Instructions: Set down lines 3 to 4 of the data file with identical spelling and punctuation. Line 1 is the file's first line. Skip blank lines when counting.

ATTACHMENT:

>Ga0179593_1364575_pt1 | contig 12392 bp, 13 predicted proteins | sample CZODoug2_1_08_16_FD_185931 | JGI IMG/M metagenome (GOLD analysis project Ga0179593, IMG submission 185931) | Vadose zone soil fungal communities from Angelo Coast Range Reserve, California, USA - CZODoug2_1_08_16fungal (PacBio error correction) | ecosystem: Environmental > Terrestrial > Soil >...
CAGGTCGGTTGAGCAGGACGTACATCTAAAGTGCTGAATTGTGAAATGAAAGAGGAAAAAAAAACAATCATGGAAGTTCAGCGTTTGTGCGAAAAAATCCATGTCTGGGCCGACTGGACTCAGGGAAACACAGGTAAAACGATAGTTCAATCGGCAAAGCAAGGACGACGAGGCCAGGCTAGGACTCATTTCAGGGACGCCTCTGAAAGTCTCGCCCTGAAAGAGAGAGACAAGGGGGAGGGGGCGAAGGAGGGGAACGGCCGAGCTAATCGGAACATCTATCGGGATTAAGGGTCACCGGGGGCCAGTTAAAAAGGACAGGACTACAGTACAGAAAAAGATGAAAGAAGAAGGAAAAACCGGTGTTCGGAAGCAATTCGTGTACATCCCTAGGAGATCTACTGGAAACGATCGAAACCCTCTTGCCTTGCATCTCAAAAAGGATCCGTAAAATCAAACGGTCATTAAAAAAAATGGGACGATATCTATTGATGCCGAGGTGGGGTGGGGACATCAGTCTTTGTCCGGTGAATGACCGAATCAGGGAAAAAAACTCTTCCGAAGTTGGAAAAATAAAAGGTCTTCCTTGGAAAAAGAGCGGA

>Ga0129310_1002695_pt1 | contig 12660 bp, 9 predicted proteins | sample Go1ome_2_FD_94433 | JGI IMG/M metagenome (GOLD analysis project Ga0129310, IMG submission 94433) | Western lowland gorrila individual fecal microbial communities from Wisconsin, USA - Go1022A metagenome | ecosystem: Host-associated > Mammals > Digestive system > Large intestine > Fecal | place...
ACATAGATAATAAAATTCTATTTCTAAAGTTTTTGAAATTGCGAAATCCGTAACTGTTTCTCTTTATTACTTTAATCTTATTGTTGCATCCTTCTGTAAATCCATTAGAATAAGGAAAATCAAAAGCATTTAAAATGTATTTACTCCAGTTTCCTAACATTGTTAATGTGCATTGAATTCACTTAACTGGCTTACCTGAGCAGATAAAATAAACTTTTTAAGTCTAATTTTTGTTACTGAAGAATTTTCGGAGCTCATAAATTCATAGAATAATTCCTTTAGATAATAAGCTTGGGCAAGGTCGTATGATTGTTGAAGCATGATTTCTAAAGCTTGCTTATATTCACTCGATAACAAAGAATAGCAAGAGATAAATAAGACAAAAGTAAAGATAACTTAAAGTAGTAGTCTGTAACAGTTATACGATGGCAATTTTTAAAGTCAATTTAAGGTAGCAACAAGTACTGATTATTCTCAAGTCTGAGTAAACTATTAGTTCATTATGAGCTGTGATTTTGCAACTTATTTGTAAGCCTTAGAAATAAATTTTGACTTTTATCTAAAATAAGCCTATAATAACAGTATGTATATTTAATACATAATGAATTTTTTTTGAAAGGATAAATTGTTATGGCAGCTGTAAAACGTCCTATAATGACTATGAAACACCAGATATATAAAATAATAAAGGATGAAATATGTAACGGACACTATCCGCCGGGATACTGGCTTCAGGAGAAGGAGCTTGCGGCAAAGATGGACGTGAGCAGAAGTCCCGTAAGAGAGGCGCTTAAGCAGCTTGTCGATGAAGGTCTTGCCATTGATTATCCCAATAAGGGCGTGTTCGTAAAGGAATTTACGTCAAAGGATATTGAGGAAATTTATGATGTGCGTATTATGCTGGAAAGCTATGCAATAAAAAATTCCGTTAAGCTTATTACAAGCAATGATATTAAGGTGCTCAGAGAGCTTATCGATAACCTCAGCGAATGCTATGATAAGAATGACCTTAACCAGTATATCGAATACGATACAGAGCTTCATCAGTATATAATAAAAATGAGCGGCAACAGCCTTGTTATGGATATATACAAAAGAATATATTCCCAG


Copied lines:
>Ga0129310_1002695_pt1 | contig 12660 bp, 9 predicted proteins | sample Go1ome_2_FD_94433 | JGI IMG/M metagenome (GOLD analysis project Ga0129310, IMG submission 94433) | Western lowland gorrila individual fecal microbial communities from Wisconsin, USA - Go1022A metagenome | ecosystem: Host-associated > Mammals > Digestive system > Large intestine > Fecal | place...
ACATAGATAATAAAATTCTATTTCTAAAGTTTTTGAAATTGCGAAATCCGTAACTGTTTCTCTTTATTACTTTAATCTTATTGTTGCATCCTTCTGTAAATCCATTAGAATAAGGAAAATCAAAAGCATTTAAAATGTATTTACTCCAGTTTCCTAACATTGTTAATGTGCATTGAATTCACTTAACTGGCTTACCTGAGCAGATAAAATAAACTTTTTAAGTCTAATTTTTGTTACTGAAGAATTTTCGGAGCTCATAAATTCATAGAATAATTCCTTTAGATAATAAGCTTGGGCAAGGTCGTATGATTGTTGAAGCATGATTTCTAAAGCTTGCTTATATTCACTCGATAACAAAGAATAGCAAGAGATAAATAAGACAAAAGTAAAGATAACTTAAAGTAGTAGTCTGTAACAGTTATACGATGGCAATTTTTAAAGTCAATTTAAGGTAGCAACAAGTACTGATTATTCTCAAGTCTGAGTAAACTATTAGTTCATTATGAGCTGTGATTTTGCAACTTATTTGTAAGCCTTAGAAATAAATTTTGACTTTTATCTAAAATAAGCCTATAATAACAGTATGTATATTTAATACATAATGAATTTTTTTTGAAAGGATAAATTGTTATGGCAGCTGTAAAACGTCCTATAATGACTATGAAACACCAGATATATAAAATAATAAAGGATGAAATATGTAACGGACACTATCCGCCGGGATACTGGCTTCAGGAGAAGGAGCTTGCGGCAAAGATGGACGTGAGCAGAAGTCCCGTAAGAGAGGCGCTTAAGCAGCTTGTCGATGAAGGTCTTGCCATTGATTATCCCAATAAGGGCGTGTTCGTAAAGGAATTTACGTCAAAGGATATTGAGGAAATTTATGATGTGCGTATTATGCTGGAAAGCTATGCAATAAAAAATTCCGTTAAGCTTATTACAAGCAATGATATTAAGGTGCTCAGAGAGCTTATCGATAACCTCAGCGAATGCTATGATAAGAATGACCTTAACCAGTATATCGAATACGATACAGAGCTTCATCAGTATATAATAAAAATGAGCGGCAACAGCCTTGTTATGGATATATACAAAAGAATATATTCCCAG